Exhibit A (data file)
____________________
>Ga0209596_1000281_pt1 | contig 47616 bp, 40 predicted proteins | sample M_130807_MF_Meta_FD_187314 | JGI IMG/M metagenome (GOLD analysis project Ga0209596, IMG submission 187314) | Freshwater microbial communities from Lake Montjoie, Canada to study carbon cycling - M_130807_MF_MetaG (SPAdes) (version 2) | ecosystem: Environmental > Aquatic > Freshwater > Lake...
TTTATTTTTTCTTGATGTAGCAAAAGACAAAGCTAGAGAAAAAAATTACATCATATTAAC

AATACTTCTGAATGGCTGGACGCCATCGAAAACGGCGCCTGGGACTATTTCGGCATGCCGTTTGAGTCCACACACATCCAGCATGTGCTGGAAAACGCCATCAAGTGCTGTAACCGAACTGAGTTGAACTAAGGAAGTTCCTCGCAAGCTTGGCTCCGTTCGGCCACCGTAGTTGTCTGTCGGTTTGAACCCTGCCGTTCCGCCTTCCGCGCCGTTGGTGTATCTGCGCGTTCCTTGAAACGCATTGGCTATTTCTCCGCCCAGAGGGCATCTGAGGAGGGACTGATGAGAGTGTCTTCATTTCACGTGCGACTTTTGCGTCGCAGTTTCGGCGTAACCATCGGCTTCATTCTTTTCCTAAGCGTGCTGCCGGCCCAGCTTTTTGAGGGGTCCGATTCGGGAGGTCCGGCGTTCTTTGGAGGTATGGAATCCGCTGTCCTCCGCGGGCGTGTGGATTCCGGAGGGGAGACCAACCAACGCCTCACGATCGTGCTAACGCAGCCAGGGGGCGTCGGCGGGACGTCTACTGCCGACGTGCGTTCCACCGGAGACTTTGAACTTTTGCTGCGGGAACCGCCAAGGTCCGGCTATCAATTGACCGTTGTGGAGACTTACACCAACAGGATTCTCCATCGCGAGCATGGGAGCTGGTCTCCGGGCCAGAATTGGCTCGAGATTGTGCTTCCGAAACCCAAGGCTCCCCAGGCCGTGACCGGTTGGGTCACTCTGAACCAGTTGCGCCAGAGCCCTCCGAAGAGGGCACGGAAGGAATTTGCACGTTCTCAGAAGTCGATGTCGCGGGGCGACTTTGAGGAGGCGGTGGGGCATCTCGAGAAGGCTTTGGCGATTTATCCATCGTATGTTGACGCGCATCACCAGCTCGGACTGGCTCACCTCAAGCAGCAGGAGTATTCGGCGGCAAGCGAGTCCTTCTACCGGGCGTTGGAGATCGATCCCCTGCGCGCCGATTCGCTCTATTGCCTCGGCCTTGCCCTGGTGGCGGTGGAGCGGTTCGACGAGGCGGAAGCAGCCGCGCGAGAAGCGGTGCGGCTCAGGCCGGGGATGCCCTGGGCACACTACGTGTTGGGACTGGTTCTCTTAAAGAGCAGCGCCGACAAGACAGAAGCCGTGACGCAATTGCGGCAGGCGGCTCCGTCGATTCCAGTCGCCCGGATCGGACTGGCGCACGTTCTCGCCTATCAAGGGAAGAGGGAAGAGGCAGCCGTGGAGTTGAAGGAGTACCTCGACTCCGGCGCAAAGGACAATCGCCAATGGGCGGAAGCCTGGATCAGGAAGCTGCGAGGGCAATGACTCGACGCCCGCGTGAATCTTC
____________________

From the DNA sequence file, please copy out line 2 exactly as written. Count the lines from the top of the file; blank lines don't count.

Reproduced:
TTTATTTTTTCTTGATGTAGCAAAAGACAAAGCTAGAGAAAAAAATTACATCATATTAAC